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The panel invites contributions dealing with migration from (former) colonies to countries without colonies as a particular mode of colonial and postcolonial entanglement. It hopes to shed light on the multifariousness of these historical connections and the ensuing socio-cultural formations.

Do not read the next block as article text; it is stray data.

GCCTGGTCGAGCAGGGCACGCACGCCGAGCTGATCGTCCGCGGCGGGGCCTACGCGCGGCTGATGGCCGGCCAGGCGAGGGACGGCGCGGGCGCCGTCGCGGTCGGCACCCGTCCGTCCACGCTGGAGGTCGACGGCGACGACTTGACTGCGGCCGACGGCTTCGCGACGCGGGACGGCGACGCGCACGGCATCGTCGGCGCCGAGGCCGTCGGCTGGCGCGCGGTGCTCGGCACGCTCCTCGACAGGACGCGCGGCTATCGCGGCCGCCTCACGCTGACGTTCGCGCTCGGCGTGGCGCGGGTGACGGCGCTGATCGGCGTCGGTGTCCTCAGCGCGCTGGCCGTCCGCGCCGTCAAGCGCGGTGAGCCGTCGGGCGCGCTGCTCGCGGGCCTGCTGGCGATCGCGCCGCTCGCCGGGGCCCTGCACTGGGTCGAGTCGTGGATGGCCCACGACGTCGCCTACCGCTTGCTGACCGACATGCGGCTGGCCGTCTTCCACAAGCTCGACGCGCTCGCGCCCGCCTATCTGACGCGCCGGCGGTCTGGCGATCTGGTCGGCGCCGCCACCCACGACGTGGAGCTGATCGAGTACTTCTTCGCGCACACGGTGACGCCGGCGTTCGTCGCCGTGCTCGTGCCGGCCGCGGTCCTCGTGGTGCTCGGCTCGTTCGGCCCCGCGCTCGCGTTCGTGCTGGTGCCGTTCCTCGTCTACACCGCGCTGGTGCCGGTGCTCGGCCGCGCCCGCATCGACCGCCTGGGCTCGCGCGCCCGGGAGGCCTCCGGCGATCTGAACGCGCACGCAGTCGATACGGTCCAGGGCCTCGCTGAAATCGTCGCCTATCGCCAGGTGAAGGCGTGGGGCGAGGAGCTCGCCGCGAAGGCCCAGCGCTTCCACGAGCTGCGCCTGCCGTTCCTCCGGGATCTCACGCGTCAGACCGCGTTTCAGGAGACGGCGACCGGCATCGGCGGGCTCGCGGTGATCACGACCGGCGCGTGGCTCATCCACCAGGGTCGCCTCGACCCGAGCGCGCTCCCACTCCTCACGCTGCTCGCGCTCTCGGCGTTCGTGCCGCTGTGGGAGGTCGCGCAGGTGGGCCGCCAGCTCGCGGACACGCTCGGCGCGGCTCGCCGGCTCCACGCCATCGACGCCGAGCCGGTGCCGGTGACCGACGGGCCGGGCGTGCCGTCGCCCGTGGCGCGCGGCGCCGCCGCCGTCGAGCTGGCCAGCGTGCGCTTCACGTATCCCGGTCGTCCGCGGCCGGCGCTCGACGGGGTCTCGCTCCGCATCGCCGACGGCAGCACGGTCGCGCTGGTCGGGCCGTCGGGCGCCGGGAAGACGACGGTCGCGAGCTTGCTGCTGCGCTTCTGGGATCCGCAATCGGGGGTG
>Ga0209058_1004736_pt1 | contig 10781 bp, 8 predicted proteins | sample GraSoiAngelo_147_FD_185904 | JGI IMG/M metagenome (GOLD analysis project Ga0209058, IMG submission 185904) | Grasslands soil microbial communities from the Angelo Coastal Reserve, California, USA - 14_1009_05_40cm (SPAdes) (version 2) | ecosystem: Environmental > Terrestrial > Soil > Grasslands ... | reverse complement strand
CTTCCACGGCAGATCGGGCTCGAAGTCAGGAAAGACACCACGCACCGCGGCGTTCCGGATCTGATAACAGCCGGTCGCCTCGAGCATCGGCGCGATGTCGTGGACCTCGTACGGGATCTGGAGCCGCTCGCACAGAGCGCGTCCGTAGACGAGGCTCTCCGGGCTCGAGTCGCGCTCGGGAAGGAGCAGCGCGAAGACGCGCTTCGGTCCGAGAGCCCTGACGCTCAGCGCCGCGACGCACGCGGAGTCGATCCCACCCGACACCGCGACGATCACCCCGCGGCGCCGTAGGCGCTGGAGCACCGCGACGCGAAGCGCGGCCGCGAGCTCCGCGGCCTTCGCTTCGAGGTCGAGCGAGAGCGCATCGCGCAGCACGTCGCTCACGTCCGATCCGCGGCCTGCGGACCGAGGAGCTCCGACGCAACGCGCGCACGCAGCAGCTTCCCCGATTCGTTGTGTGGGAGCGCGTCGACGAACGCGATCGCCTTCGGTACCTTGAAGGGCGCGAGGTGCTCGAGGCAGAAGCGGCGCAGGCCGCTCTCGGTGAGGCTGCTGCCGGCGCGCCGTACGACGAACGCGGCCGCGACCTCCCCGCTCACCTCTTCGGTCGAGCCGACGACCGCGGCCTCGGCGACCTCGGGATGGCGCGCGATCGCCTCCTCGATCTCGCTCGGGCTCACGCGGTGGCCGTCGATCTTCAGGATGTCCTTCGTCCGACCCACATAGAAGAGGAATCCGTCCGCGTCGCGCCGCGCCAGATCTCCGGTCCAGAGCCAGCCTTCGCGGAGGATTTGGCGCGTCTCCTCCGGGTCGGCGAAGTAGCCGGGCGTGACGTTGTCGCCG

A growing number of scholars are interested in colonial and postcolonial relations in societies without (former) colonies. They study "colonialism from the margins" by investigating the colonial entanglements of, for example, Switzerland or Denmark, and thus help to develop a general approach on shared histories. This insight that colonialism should not be simply equated with colonial rule opens up multiple areas of cultural and social science research including research on economic and political involvement, on the Christian mission and so forth. While this new field encompasses research on a variety of social actors, studies on immigrants from (former) colonies to countries without colonies are still largely missing. Migration research concentrates on migration to the metropoles, e.g. from Northern Africa to France, including studies on those who, in the wake of decolonization, moved "back home" like pieds noirs and retornados. The panel proposes to comparatively approach the non-metropole migration as a particular mode of colonial and postcolonial entanglement on the margins. It starts from the assumption that it is important to see these mobility phenomena and the ensuing social developments as being related to longstanding and encompassing processes of colonial and postcolonial mobilities and relationships. By inviting contributions on (post)colonial migrant groups in various non-metropolitan places, the panel strives to reflect the multifariousness of these historical connections and thereby put the appropriateness of categorical distinctions such as labor migration/colonial migration, South-North migration/inner-European migration into question - categorizations that form the basis of current political discourses and migration politics.